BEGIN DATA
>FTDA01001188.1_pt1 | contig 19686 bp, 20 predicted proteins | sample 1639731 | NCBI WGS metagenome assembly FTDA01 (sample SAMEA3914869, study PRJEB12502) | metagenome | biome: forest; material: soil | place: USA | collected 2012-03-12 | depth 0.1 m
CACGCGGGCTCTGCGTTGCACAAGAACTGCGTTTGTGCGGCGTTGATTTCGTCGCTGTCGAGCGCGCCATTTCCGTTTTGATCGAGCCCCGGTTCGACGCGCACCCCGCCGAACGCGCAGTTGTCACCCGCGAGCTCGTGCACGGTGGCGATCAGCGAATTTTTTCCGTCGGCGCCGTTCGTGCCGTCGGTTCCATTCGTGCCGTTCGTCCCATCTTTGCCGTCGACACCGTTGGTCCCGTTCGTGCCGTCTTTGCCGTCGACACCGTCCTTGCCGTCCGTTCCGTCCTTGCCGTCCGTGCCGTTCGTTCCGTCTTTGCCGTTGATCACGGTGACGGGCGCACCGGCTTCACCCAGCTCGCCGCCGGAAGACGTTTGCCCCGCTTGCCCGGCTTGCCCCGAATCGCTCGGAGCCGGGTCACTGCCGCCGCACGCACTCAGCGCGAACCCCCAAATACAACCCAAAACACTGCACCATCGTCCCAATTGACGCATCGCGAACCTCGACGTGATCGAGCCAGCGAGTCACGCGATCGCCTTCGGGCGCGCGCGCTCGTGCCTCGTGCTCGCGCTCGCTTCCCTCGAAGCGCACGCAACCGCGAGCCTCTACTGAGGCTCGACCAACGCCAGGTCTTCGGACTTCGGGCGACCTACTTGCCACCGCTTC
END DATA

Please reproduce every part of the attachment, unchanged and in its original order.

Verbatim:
>FTDA01001188.1_pt1 | contig 19686 bp, 20 predicted proteins | sample 1639731 | NCBI WGS metagenome assembly FTDA01 (sample SAMEA3914869, study PRJEB12502) | metagenome | biome: forest; material: soil | place: USA | collected 2012-03-12 | depth 0.1 m
CACGCGGGCTCTGCGTTGCACAAGAACTGCGTTTGTGCGGCGTTGATTTCGTCGCTGTCGAGCGCGCCATTTCCGTTTTGATCGAGCCCCGGTTCGACGCGCACCCCGCCGAACGCGCAGTTGTCACCCGCGAGCTCGTGCACGGTGGCGATCAGCGAATTTTTTCCGTCGGCGCCGTTCGTGCCGTCGGTTCCATTCGTGCCGTTCGTCCCATCTTTGCCGTCGACACCGTTGGTCCCGTTCGTGCCGTCTTTGCCGTCGACACCGTCCTTGCCGTCCGTTCCGTCCTTGCCGTCCGTGCCGTTCGTTCCGTCTTTGCCGTTGATCACGGTGACGGGCGCACCGGCTTCACCCAGCTCGCCGCCGGAAGACGTTTGCCCCGCTTGCCCGGCTTGCCCCGAATCGCTCGGAGCCGGGTCACTGCCGCCGCACGCACTCAGCGCGAACCCCCAAATACAACCCAAAACACTGCACCATCGTCCCAATTGACGCATCGCGAACCTCGACGTGATCGAGCCAGCGAGTCACGCGATCGCCTTCGGGCGCGCGCGCTCGTGCCTCGTGCTCGCGCTCGCTTCCCTCGAAGCGCACGCAACCGCGAGCCTCTACTGAGGCTCGACCAACGCCAGGTCTTCGGACTTCGGGCGACCTACTTGCCACCGCTTC